Former India cricketer Virender Sehwag linked the controversial semifinal defeat of India ladies’s hockey on the Commonwealth Games to early cricket days.
Australia’s Rosie Malone missed her first try throughout the penalty shootout, however was gifted one other probability because the eight second countdown on the scoreboard had not began on Friday. On her second probability, Malone put Australia within the lead. Although the group booed the technical officers for the choice, India ultimately misplaced the semifinal 0-3 within the shootout after each side had been tied 1-1 on the finish of regulation time.
“Penalty miss hua Australia se and the Umpire says, Sorry Clock start nahi hua. Such biasedness used to happen in cricket as well earlier till we became a superpower, Hockey mein bhi hum jald banenge and all clocks will start on time. Proud of our girls,” Sehwag tweeted.
Penalty miss hua Australia se and the Umpire says, Sorry Clock begin nahi hua. Such biasedness used to occur in cricket as effectively earlier until we grew to become a superpower, Hockey mein bhi hum jald banenge and all clocks will begin on time. Proud of our ladies pic.twitter.com/mqxJfX0RDq
— Virender Sehwag (@virendersehwag) August 6, 2022
The International Hockey Federation (FIH) apologised for the clock controversy, saying it should “thoroughly review” the incident that resulted in India’s semifinal loss.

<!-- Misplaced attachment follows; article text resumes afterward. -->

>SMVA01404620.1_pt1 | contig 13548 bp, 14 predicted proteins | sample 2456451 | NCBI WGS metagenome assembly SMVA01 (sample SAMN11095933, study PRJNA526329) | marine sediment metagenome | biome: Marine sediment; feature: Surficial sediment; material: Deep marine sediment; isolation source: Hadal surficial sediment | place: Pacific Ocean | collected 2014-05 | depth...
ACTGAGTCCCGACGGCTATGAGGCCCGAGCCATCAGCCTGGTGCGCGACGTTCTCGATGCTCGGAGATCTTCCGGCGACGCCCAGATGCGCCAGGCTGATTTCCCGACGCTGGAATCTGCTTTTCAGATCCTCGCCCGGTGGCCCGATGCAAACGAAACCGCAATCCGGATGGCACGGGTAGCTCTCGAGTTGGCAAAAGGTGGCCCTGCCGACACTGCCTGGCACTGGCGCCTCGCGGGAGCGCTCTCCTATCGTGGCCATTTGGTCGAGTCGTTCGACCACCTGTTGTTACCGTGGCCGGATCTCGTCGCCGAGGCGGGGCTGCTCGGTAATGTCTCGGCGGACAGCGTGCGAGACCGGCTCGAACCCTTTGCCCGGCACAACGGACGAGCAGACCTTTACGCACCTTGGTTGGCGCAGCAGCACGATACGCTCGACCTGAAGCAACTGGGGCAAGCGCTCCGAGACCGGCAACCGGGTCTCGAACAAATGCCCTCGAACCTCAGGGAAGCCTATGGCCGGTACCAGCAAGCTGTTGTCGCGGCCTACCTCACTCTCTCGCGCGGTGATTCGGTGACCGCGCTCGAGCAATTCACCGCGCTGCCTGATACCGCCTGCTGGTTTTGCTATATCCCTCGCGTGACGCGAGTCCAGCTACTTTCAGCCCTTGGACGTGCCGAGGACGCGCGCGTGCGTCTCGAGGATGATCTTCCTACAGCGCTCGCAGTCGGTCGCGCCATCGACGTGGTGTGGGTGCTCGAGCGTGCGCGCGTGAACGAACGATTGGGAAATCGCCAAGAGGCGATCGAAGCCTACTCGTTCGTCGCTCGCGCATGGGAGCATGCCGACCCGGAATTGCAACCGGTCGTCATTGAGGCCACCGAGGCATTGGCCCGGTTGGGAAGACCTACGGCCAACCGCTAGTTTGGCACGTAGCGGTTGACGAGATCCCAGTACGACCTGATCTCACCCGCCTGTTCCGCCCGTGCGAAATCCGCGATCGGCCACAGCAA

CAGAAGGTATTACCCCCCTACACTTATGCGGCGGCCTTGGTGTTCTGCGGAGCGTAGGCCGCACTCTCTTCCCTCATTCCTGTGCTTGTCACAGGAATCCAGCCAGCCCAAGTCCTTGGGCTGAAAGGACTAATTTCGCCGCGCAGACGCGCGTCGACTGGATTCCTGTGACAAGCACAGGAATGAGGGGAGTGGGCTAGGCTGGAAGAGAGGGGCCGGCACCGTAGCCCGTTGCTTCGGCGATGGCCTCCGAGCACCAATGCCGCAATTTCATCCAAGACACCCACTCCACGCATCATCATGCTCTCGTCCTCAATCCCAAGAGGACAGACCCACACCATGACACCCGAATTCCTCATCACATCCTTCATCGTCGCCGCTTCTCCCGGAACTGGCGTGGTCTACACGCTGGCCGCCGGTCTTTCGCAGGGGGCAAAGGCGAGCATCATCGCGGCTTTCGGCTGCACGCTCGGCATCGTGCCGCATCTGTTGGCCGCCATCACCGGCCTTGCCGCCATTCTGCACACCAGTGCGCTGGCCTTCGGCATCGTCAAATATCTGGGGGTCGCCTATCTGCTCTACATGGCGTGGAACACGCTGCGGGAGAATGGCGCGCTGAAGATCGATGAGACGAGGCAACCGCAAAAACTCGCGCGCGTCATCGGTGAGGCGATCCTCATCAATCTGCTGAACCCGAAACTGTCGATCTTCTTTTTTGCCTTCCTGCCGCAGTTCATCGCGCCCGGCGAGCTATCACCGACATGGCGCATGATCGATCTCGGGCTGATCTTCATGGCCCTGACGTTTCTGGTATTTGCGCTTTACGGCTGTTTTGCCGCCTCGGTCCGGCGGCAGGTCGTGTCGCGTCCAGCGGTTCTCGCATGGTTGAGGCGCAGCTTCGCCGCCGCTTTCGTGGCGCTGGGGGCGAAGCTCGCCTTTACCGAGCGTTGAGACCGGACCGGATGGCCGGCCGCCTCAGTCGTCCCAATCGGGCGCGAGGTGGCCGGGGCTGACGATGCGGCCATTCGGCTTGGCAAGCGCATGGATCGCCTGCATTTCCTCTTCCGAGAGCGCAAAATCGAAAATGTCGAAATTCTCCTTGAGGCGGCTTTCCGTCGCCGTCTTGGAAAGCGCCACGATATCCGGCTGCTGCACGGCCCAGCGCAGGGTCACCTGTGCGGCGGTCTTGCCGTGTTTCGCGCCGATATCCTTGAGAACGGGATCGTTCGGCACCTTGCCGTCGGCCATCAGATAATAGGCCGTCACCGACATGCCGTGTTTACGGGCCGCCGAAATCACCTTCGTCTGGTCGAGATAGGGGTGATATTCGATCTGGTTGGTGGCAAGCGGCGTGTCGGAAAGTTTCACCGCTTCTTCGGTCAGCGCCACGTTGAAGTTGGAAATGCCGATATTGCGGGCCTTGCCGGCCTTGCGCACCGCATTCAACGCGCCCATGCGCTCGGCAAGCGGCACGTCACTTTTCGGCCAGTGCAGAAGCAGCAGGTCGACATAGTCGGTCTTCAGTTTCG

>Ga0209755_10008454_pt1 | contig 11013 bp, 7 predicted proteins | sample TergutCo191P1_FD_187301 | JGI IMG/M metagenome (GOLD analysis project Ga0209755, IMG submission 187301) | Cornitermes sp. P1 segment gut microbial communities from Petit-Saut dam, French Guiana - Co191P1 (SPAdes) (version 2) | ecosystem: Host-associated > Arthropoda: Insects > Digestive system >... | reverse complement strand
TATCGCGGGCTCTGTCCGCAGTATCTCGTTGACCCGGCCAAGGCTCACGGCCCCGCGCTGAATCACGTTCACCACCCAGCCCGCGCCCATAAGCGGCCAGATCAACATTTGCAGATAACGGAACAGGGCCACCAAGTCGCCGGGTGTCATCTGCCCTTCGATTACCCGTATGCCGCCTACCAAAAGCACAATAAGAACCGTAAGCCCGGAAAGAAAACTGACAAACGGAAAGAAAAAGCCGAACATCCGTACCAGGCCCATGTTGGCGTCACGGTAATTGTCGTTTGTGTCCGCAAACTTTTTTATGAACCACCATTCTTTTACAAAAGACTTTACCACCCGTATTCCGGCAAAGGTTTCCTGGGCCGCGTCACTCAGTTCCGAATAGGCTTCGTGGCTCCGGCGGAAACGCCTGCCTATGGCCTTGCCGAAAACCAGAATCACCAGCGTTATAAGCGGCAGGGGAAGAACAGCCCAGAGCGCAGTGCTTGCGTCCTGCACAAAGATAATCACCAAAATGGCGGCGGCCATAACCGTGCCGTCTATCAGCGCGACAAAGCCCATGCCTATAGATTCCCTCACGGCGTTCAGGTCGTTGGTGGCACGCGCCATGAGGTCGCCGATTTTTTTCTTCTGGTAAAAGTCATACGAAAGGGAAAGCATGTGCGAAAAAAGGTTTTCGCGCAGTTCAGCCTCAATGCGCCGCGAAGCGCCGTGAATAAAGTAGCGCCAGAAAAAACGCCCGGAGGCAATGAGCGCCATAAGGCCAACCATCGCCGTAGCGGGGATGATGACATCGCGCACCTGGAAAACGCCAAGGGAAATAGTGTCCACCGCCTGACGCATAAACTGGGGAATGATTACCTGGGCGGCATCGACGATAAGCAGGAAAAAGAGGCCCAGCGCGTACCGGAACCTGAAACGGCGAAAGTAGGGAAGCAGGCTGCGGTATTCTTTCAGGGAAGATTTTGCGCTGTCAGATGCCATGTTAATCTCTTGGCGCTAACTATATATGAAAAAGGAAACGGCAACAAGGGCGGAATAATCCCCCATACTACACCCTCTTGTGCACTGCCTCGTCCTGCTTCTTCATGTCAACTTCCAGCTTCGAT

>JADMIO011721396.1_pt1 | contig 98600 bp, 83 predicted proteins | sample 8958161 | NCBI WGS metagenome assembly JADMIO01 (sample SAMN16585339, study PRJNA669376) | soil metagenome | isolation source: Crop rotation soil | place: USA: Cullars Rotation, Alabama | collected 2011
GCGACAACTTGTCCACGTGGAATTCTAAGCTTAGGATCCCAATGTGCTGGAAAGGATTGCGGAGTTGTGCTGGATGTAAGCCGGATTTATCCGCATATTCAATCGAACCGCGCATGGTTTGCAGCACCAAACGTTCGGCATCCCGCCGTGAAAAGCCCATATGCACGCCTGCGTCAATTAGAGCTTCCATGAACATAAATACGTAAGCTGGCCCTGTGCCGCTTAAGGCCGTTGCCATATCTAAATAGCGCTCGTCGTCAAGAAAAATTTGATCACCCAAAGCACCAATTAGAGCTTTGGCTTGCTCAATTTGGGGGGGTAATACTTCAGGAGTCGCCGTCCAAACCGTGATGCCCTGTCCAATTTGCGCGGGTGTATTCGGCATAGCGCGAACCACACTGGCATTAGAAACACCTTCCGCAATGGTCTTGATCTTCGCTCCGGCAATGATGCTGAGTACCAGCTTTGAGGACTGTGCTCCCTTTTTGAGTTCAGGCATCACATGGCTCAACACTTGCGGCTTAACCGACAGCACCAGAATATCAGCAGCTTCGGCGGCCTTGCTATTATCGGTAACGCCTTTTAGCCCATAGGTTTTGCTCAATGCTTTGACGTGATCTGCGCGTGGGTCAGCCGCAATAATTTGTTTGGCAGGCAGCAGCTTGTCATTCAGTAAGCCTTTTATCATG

“In the semi-final match of the Birmingham 2022 Commonwealth Games between Australia and India (Women), the penalty shootout started mistakenly too early (the clock was not yet ready to operate), for which we apologise,” FIH mentioned in a press release. “The process in place for such situations is that the penalty shootout has to be retaken, which was done. This incident will be thoroughly reviewed by the FIH in order to avoid any similar issues in the future.”
After the defeat, India captain Savita Punia performed down the clock controversy and harassed that it was vital to maneuver on and concentrate on the staff’s bronze medal towards the 2018 Gold Coast champions New Zealand on August 7.
“It was a very close match and sometimes these decisions don’t go your way, it becomes tougher. The first stroke was asked to be retaken. It was tough for us but, at the same time, these are part of the game. We have to move on,” Savita advised Sony Sports.
“It will take today’s time (to get over the loss in the semi-final). It was a close match, we had worked hard. But now, the bronze medal match is very important. We are aware of it. As a captain, as a senior player, it’s my responsibility to motivate the players and make sure they are ready for the bronze medal match.”
— ENDS —